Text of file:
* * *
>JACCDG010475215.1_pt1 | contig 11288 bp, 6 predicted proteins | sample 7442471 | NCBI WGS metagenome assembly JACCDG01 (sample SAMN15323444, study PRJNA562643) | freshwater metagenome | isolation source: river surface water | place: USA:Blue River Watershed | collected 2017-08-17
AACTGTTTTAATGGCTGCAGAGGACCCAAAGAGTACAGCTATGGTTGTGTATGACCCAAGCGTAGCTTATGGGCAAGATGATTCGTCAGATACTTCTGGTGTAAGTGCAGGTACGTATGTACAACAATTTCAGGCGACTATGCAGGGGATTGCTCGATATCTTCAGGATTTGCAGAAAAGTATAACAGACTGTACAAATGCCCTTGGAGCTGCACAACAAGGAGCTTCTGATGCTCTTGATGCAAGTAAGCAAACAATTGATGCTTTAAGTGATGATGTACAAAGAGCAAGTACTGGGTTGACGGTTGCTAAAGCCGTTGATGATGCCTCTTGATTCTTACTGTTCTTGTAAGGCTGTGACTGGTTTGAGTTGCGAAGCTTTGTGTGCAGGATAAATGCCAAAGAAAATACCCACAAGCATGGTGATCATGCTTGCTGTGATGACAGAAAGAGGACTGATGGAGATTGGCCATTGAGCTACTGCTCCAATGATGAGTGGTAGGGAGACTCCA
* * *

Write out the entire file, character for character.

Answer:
>JACCDG010475215.1_pt1 | contig 11288 bp, 6 predicted proteins | sample 7442471 | NCBI WGS metagenome assembly JACCDG01 (sample SAMN15323444, study PRJNA562643) | freshwater metagenome | isolation source: river surface water | place: USA:Blue River Watershed | collected 2017-08-17
AACTGTTTTAATGGCTGCAGAGGACCCAAAGAGTACAGCTATGGTTGTGTATGACCCAAGCGTAGCTTATGGGCAAGATGATTCGTCAGATACTTCTGGTGTAAGTGCAGGTACGTATGTACAACAATTTCAGGCGACTATGCAGGGGATTGCTCGATATCTTCAGGATTTGCAGAAAAGTATAACAGACTGTACAAATGCCCTTGGAGCTGCACAACAAGGAGCTTCTGATGCTCTTGATGCAAGTAAGCAAACAATTGATGCTTTAAGTGATGATGTACAAAGAGCAAGTACTGGGTTGACGGTTGCTAAAGCCGTTGATGATGCCTCTTGATTCTTACTGTTCTTGTAAGGCTGTGACTGGTTTGAGTTGCGAAGCTTTGTGTGCAGGATAAATGCCAAAGAAAATACCCACAAGCATGGTGATCATGCTTGCTGTGATGACAGAAAGAGGACTGATGGAGATTGGCCATTGAGCTACTGCTCCAATGATGAGTGGTAGGGAGACTCCA